Indian Prime Minister Narendra Modi (L) during his victory speech at the Bharatiya Janata Party (BJP) headquarters after his re-election -- the first time in almost five decades that an Indian premier has been voted back with an increased majorityIndian Prime Minister Narendra Modi (L) during his victory speech at the Bharatiya Janata Party (BJP) headquarters after his re-election -- the first time in almost five decades that an Indian premier has been voted back with an increased majority (AFP Photo/PRAKASH SINGH)
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Hindu nationalist Prime Minister Narendra Modi vowed to build an inclusive India on Thursday after scoring a landslide election win that he hailed as the "biggest event in world democracy".
"Together we grow. Together we prosper. Together we will build a strong and inclusive India. India wins yet again!," Modi declared amid nationwide celebrations by his right-wing Bharatiya Janata Party (BJP).
The 68-year-old leader, who built a formidable campaign based on his tough national security stance, was showered with petals when he arrived flashing "V" for victory signs at the BJP headquarters where thousands of supporters waited.
US President Donald Trump sent Twitter congratulations on the "BIG" win and added: "Great things are in store for the US-India partnership with the return of PM Modi at the helm."
Presidents Vladimir Putin of Russia, Emmanuel Macron of France and prime ministers Shinzo Abe of Japan, Scott Morrison of Australia and Benjamin Netanyahu of Israel were among world leaders to call Modi before the final results were even released, the foreign ministry said.
A rolling election commission vote count showed the BJP was on course to increase its grip on parliament with 303 out of 543 elected seats -- up from 282 in 2014.
It will be the first time in almost five decades that an Indian premier has been voted back with increased majority.
"The voting numbers in India's election is the biggest event in the history of (the) democratic world. The entire world has to recognise the democratic strength of India," Modi told cheering crowds.
The opposition Congress party was on just 52 seats, with Rahul Gandhi -- the great-grandson, grandson and son of three premiers -- conceding defeat and congratulating Modi.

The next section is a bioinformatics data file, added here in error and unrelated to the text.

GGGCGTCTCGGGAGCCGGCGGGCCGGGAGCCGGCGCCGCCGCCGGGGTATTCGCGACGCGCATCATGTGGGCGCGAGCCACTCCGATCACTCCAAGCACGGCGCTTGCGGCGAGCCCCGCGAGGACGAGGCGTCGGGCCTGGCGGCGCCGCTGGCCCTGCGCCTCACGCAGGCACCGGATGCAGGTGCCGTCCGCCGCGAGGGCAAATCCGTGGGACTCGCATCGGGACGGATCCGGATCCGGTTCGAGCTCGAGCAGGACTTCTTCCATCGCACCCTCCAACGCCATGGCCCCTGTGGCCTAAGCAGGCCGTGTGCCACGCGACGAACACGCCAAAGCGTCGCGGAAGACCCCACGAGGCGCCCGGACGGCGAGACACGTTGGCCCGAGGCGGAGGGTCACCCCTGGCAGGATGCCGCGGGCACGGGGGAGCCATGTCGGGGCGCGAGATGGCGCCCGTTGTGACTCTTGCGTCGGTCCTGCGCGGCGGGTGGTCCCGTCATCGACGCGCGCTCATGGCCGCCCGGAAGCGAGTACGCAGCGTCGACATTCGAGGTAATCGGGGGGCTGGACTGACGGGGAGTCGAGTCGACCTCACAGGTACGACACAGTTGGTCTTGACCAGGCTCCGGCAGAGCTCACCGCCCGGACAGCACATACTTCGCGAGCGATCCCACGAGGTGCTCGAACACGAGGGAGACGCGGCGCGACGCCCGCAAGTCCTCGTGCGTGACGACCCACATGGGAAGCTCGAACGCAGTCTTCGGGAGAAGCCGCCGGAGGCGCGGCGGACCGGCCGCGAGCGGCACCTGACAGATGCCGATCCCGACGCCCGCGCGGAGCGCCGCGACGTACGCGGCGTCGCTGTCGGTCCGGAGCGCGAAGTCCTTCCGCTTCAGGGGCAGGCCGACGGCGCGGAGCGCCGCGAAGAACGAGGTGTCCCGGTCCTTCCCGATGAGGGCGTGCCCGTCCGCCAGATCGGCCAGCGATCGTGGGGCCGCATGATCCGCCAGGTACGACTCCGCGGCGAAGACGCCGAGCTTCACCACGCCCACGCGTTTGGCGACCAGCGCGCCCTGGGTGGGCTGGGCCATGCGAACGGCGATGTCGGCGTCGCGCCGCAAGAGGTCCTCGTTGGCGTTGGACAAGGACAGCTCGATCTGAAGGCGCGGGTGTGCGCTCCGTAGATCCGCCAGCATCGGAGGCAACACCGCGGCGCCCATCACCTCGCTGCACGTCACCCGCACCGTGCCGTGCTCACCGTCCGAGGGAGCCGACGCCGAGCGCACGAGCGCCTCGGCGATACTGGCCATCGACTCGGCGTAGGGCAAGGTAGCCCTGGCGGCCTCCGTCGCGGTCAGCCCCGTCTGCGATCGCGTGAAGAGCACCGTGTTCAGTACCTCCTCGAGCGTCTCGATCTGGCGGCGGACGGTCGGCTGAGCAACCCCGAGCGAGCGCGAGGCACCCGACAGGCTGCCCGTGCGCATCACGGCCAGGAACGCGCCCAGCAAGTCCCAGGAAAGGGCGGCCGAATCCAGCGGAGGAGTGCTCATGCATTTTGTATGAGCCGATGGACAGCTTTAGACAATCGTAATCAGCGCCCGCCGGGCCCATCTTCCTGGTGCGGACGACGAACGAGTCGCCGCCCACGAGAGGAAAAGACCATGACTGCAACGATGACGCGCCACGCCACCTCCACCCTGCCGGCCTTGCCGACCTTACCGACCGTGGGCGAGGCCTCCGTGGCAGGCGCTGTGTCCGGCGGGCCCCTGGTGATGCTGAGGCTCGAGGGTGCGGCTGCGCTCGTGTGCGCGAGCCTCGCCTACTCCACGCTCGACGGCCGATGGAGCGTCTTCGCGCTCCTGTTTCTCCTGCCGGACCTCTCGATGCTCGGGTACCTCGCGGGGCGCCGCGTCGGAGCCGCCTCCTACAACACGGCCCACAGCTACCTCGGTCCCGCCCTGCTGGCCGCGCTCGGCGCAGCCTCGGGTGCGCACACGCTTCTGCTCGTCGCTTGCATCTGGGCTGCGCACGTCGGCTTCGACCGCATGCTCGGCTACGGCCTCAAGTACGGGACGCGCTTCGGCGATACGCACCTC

The Congress tally only improved marginally from its historic low of 44 in 2014 polls.
In an added personal humiliation Gandhi, 48, also lost Amethi, a seat long held by his storied family, to a former television star running for the BJP.
The BJP headquarters in Delhi erupted in celebration with drummers, firecrackers, dancing and singing as thousands of party faithful waited in heavy rain for their leader.
"Modi will make India great again. Modi is the strongest prime minister India has ever had and will get. We need to support his policies to prosper," said one supporter, Santosh Joshi.
At Congress headquarters, a handful of dejected supporters sat in groups.
"We are sad but we will rise again. Modi won because of his lies and false promises. The country is in danger now," Rajesh Tiwari, a Congress supporter, told AFP.
India's main Sensex index breached the 40,000-point level for the first time as the count pointed to a Modi win, adding to strong gains since Monday.
- Fake news -
The vast size of India made the world's biggest election a marathon six-week endeavour.
The campaign, estimated to have cost more than $7 billion, was awash with insults -- Modi was likened to Hitler and a "gutter insect" -- as well as fake news in Facebook and WhatsApp's biggest markets.
Gandhi tried to attack Modi over a French defence deal and high unemployment and said the prime minister was dividing the officially secular country.
There has been a rise in lynchings of Muslims and low-caste Dalits for eating beef and slaughtering and trading in cattle, with critics saying extremists have been emboldened by the BJP coming to power.
- The watchman -
But Modi deftly turned the election into a referendum on his rule while depicting himself as the only one able to defend India.
He seized upon a suicide bombing, claimed by a Pakistan-based militant group, that killed 40 Indian paramilitaries in Indian-administered Kashmir on February 14. India launched a cross-border air raid and Pakistan hit back the next day.
The strikes helped Modi style himself the country's "chowkidar" ("watchman").
Pakistan Prime Minister Imran Khan on Thursday congratulated Modi and said he looked forward to working for "peace, progress and prosperity in South Asia".
Modi responded in a Twitter message thanking his arch-rival for his "good wishes" and saying he wanted peace in the region.
The messages came just hours after Pakistan said it tested a surface-to-surface ballistic missile capable of carrying conventional and nuclear warheads. India tested its latest supersonic cruise missile on Wednesday.
Analysts say Modi's victory could improve relations between the arch foes.
"The expectation in Pakistan is that there will be an incremental improvement in Pakistan-India relations as Modi's attitude would be more relaxed," retired Pakistani general Talat Masood told AFP.